Jul 25, 2021

American Epilepsy Society Awarded $1.5M Grant from the Centers for Disease Control and Prevention

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Press Release



CHICAGO, IL (July 26, 2021) - The American Epilepsy Society (AES) announced today that it has been awarded a five-year grant totaling $1.5 million from the Centers for Disease Control and Prevention for Disrupting Disparities: Documenting and Addressing Gaps in Epilepsy Care through Healthcare Provider Education and Training.  

The project aims to improve outcomes for underserved people with epilepsy (PWE) by: (a) improving the epilepsy clinical knowledge of the non-specialist epilepsy care workforce and (b) deepening understanding of social determinants of health and commitment to epilepsy self-management by the epilepsy specialist workforce.   

“As the only medical society in the United States focused solely on the study, prevention, treatment and cure of epilepsy, we are always eager to share our collective scientific and clinical knowledge about epilepsy with the entire spectrum of dedicated physicians, advanced practice providers, nurses, and community health workers who play a critical role in caring for people with epilepsy,” said Douglas A. Coulter, PhD, president of the American Epilepsy Society, and Professor of Pediatrics and Neuroscience at University of Pennsylvania and Children's Hospital of Philadelphia. “At the same time, we are committed to helping epilepsy specialists adopt proven strategies for addressing social determinants of health as part of their day-to-day practices.” 

AES will partner with the HOBSCOTCH Institute of the Dartmouth-Hitchcock Epilepsy Center to deliver education and evidence-based self-management resources both online and through in-person and virtual training events. “Improving clinical and community performance relating to epilepsy, self-management, and social determinants of health has been shown to be an important step in disrupting healthcare disparities that impact people with epilepsy,” noted Barbara C. Jobst, MD, FAES, chair of the AES Council on Education, and Chair of Neurology, Louis and Ruth Frank Professor of Neurosciences, Dartmouth-Hitchcock Health and  Geisel School of Medicine at Dartmouth. “This project promises to add an important dimension to the specialist and non-specialist education for which AES is so highly respected by elevating the focus on these important factors that impact health outcomes.”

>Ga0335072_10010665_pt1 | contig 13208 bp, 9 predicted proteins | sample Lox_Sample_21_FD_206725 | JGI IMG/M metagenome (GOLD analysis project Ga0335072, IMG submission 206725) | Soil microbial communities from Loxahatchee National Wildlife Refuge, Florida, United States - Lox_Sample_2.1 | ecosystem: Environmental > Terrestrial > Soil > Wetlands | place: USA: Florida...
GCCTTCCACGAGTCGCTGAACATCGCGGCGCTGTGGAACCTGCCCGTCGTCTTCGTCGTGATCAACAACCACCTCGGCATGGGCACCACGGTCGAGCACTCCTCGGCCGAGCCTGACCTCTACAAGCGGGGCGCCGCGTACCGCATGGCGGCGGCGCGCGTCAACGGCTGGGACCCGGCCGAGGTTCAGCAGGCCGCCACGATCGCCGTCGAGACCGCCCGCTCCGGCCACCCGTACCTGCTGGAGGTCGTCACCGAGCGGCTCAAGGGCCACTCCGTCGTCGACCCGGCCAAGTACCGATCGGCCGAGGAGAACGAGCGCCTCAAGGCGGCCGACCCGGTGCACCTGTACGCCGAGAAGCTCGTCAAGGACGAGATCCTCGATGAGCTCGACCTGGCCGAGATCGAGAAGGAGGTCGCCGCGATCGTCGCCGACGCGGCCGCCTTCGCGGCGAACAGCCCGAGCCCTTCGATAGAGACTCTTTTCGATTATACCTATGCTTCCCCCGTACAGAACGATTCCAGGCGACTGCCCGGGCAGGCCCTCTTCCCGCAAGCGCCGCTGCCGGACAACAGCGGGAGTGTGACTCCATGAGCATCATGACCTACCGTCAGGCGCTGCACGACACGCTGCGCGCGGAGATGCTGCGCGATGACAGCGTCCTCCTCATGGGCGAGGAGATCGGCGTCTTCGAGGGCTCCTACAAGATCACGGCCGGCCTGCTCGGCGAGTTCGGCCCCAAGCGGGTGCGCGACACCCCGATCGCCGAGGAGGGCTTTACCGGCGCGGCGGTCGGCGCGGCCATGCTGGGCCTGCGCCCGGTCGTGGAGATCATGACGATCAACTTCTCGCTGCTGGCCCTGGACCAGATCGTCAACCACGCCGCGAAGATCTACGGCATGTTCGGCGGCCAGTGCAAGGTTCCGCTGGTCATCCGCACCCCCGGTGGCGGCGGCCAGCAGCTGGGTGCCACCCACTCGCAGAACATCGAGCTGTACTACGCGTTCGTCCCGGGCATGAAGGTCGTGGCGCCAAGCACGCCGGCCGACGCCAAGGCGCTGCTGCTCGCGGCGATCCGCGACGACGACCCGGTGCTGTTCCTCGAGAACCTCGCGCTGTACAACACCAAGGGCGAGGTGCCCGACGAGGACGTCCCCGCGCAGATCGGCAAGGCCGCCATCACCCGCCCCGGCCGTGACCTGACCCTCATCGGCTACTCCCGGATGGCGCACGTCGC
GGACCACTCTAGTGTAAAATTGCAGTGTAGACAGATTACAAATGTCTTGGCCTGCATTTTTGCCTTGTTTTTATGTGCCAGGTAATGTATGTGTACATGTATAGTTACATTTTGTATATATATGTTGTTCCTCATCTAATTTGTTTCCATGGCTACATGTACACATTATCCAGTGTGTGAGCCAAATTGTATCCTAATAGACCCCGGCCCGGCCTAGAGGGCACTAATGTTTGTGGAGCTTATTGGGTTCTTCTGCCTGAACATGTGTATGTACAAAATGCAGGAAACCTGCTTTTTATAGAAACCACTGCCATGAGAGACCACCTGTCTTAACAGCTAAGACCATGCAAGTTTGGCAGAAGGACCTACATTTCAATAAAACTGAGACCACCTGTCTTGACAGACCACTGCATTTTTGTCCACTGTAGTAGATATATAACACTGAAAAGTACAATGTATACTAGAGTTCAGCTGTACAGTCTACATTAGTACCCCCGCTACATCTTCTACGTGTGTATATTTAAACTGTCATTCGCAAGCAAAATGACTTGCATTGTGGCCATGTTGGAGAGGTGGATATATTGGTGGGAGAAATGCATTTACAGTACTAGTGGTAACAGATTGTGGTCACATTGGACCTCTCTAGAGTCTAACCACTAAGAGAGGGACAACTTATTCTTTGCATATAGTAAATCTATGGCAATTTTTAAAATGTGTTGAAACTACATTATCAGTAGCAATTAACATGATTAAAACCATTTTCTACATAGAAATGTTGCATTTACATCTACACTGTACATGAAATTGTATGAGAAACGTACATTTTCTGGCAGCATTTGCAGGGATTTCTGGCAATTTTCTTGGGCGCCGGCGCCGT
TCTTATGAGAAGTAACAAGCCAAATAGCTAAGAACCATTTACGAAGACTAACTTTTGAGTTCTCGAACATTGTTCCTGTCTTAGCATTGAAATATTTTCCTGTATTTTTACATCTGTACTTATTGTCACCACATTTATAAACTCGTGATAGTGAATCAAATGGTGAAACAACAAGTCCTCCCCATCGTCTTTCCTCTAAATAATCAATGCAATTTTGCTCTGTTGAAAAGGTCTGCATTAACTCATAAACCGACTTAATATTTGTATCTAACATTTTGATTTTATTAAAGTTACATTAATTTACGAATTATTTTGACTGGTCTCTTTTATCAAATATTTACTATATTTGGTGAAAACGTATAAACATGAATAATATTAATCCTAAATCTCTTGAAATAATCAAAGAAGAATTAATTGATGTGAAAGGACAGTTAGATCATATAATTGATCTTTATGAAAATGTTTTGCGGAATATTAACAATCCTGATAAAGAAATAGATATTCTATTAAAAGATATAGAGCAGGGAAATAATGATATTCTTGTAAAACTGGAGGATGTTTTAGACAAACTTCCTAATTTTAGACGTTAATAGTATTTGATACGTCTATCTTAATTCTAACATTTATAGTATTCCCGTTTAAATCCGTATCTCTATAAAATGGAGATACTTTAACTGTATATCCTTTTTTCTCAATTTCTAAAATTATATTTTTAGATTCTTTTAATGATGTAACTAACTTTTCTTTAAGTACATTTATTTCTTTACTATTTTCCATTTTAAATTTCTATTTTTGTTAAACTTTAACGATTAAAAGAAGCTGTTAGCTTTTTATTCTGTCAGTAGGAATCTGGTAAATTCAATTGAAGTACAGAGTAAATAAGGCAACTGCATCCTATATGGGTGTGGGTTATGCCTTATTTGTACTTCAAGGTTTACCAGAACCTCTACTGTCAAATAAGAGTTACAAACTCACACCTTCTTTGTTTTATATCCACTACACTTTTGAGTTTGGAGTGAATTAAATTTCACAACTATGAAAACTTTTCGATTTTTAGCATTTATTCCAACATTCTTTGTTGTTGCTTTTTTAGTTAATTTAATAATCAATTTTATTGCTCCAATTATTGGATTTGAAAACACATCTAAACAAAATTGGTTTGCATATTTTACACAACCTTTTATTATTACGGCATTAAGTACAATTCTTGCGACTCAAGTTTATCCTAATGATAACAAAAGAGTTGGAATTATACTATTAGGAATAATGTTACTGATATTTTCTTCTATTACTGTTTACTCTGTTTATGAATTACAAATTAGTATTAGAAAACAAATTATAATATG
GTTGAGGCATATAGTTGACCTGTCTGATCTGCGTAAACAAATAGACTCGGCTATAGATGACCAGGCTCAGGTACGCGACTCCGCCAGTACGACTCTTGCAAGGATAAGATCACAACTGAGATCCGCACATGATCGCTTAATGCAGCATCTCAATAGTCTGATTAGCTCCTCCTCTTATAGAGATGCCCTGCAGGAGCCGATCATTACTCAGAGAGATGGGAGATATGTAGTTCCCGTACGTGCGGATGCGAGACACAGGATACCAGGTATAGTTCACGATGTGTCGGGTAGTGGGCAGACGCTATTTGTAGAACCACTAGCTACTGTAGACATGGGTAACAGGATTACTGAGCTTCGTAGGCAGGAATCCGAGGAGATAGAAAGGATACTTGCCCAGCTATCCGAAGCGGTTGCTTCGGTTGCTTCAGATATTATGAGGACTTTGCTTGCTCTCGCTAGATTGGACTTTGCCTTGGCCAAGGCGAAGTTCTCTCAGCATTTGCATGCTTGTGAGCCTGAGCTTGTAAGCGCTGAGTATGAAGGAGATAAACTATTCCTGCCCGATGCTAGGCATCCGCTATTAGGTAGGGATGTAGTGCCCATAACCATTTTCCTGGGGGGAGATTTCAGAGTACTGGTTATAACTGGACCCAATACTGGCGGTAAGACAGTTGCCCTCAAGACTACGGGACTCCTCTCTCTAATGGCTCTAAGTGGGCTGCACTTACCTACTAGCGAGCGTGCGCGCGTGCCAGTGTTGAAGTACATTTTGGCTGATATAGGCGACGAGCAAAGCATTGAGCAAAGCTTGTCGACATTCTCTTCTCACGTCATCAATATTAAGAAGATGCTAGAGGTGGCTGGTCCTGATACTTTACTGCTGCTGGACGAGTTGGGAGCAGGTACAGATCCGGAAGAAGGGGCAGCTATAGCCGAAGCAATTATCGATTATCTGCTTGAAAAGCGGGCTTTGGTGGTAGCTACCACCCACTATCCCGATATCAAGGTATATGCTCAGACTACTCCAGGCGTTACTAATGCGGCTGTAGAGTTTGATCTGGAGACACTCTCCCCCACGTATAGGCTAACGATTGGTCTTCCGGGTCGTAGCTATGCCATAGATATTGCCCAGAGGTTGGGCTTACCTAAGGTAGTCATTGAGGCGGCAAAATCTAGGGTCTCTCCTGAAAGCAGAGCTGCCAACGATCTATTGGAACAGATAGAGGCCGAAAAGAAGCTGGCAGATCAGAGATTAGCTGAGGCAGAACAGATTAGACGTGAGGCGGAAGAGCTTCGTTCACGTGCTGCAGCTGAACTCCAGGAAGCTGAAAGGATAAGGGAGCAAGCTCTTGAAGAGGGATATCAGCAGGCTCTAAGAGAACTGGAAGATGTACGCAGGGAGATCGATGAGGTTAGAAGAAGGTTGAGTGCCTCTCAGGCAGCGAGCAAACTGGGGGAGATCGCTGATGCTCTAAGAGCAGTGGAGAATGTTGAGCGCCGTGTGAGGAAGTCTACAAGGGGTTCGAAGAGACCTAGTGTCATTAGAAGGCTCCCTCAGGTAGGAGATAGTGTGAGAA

Disrupting Disparities: Documenting and Addressing Gaps in Epilepsy Care through Healthcare Provider Education and Training will be informed by an extensive needs assessment to identify the most significant areas of need for increased clinician education about epilepsy.  The initiative is one of five programs funded by the CDC under a competitive call for proposals for Improving Epilepsy Education, Systems of Care, and Health Outcomes through National and Community Partnerships.

“We are grateful to the CDC for making this important new expansion of work possible for AES,” said Eileen M. Murray, MM, CAE, Executive Director of AES. “Documenting clinician gaps in the understanding of epilepsy and piloting education that addresses them will have an impact on epilepsy care for years to come. We look forward to working with the Dartmouth-Hitchcock team and collaborating with the other CDC epilepsy-related grantees—including the Epilepsy Foundation (EF), Epilepsy Association of Western & Central PA, Epilepsy Foundation New England, and the National Association of School Nurses (NASN)—to make a lasting difference for people with epilepsy.”

The project will launch in September 2021. 


Davis Renzelmann
Public Communications Inc.

About the American Epilepsy Society

Founded in 1936, the American Epilepsy Society (AES) is a medical and scientific society whose members are dedicated to advancing research and education for preventing, treating and curing epilepsy. AES is an inclusive global forum where professionals from academia, private practice, not-for-profit, government and industry can learn, share and grow to eradicate epilepsy and its consequences.